Mechanical Translation of Set Theoretic Problem Specifications Into Efficient RAM Code  A Case Study
 Proc. EUROCAL 85
, 1985
"... This paper illustrates a fully automatic topdown approach to program development in which formal problem specifications are mechanically translated into efficient RAM code. This code is guaranteed to be totally correct and an upper bound on its worst case asymptotic running time is automatically de ..."
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Cited by 26 (8 self)
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This paper illustrates a fully automatic topdown approach to program development in which formal problem specifications are mechanically translated into efficient RAM code. This code is guaranteed to be totally correct and an upper bound on its worst case asymptotic running time is automatically determined. The user is only required to supply the system with a formal problem specification, and is relieved of all responsibilities in the rest of the program development process. These results are obtained, in part, by greatly restricting the system to handle a class of determinate, set theoretic, tractable problems. The most essential transformational techniques that are used are fixed point iteration, finite differencing, and data structure selection. Rudimentary forms of these techniques have been implemented and used effectively in the RAPTS transformational programming system. This paper explains the conceptual underpinnings of our approach by considering the problem of attribute closure for relational databases and systematically deriving a program that implements a linear time solution. 1.
BTrees with Relaxed Balance
 In Proceedings of the 9th International Parallel Processing Symposium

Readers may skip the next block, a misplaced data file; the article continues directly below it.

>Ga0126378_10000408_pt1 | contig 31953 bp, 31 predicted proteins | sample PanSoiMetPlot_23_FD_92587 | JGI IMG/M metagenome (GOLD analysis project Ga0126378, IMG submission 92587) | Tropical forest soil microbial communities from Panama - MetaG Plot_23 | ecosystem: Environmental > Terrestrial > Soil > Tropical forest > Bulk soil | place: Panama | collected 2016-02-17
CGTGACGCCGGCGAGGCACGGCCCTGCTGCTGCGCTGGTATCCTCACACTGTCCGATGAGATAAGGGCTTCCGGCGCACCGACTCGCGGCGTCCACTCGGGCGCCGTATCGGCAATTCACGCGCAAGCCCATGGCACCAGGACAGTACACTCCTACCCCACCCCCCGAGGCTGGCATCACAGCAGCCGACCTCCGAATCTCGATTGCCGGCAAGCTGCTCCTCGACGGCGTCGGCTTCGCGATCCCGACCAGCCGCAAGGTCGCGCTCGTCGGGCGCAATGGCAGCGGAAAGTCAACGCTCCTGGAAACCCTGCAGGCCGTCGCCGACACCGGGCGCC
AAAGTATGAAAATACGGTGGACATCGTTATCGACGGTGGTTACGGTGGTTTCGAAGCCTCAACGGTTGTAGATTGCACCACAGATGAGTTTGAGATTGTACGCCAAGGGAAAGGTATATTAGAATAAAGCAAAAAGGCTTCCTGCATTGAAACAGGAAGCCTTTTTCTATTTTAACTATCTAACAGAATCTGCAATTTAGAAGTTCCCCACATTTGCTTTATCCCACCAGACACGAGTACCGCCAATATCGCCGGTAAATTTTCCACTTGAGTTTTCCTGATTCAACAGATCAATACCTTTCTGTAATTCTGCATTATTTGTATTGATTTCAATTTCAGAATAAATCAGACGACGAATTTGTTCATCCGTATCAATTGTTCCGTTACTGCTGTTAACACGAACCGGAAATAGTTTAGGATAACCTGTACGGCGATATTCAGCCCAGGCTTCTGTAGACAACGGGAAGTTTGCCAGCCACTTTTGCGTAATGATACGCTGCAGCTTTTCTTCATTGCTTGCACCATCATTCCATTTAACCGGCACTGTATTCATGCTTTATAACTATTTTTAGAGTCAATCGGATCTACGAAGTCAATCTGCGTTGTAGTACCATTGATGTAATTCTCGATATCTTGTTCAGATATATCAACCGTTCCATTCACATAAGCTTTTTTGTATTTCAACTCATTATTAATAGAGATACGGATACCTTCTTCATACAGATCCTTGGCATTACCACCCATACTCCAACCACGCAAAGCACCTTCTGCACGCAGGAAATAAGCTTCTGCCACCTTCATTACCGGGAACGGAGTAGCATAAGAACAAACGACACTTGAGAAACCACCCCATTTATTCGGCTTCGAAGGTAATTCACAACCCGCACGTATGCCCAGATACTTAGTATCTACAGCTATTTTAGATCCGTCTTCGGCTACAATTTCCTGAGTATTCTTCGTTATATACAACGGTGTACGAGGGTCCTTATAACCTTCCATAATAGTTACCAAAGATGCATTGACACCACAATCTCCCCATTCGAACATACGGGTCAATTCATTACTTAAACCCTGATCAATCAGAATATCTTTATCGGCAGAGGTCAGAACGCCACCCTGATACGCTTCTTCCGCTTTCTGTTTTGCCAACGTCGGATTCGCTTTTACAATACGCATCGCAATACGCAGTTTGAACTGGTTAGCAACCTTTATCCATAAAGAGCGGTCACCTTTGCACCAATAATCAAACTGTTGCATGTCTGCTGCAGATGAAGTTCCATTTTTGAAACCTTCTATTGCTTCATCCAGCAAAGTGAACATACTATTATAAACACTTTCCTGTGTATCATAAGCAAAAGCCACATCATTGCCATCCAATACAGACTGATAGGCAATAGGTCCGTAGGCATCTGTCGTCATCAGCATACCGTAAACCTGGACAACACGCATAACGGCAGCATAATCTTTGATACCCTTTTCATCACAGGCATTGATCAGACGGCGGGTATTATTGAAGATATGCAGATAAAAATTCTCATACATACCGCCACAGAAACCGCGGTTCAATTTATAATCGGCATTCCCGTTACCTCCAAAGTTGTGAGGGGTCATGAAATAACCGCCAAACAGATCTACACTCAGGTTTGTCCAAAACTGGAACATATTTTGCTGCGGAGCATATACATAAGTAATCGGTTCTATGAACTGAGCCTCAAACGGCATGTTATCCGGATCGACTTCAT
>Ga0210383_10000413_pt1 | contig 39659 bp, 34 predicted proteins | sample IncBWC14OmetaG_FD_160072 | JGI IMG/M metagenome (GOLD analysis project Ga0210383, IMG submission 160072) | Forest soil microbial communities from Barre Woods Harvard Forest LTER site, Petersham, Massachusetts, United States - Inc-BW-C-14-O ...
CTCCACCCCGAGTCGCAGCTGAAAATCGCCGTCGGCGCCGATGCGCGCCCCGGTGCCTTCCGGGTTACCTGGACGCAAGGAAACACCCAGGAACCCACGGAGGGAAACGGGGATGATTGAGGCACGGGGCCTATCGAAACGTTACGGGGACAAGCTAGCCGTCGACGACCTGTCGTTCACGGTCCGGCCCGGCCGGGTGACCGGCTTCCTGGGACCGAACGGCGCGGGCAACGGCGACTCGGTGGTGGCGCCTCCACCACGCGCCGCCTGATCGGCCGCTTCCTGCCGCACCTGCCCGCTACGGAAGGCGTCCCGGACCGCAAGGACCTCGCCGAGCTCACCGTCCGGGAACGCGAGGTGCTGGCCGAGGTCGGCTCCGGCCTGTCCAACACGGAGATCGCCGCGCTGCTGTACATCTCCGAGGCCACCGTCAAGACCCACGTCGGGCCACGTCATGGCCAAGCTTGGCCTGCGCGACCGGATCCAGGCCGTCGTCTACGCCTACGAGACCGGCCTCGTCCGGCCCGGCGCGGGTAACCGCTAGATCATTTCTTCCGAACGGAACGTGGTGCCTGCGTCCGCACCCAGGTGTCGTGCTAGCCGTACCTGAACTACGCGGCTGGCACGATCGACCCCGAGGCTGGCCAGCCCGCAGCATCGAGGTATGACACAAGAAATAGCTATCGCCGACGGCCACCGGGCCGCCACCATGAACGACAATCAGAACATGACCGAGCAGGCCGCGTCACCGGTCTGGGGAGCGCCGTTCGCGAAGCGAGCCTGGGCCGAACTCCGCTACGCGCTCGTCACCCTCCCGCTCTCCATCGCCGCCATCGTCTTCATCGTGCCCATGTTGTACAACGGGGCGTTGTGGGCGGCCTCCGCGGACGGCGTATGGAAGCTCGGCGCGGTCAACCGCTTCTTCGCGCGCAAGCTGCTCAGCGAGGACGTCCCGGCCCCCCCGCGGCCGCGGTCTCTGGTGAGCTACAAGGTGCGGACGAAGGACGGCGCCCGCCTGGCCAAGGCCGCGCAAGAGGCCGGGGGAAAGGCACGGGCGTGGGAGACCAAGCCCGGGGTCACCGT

, 1993
"... Btrees with relaxed balance have been defined to facilitate fast updating on sharedmemory asynchronous parallel architectures. To obtain this, rebalancing has been uncoupled from the updating such that extensive locking can be avoided in connection with updates. We analyze Btrees with relaxed bal ..."
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Cited by 13 (6 self)
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Btrees with relaxed balance have been defined to facilitate fast updating on sharedmemory asynchronous parallel architectures. To obtain this, rebalancing has been uncoupled from the updating such that extensive locking can be avoided in connection with updates. We analyze Btrees with relaxed balance, and prove that each update gives rise to at most blog a (N=2)c + 1 rebalancing operations, where a is the degree of the Btree, and N is the bound on its maximal size since it was last in balance. Assuming that the size of nodes are at least twice the degree, we prove that rebalancing can be performed in amortized constant time. So, in the long run, rebalancing is constant time on average, even if any particular update could give rise to logarithmic time rebalancing. We also prove that the amount of rebalancing done at any particular level decreases exponentially going from the leaves towards the root. This is important since the higher up in the tree a lock due to a rebalancing operat...
On the adaptiveness of quicksort
 IN: WORKSHOP ON ALGORITHM ENGINEERING & EXPERIMENTS, SIAM
, 2005
"... Quicksort was first introduced in 1961 by Hoare. Many variants have been developed, the best of which are among the fastest generic sorting algorithms available, as testified by the choice of Quicksort as the default sorting algorithm in most programming libraries. Some sorting algorithms are adapti ..."
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Cited by 8 (1 self)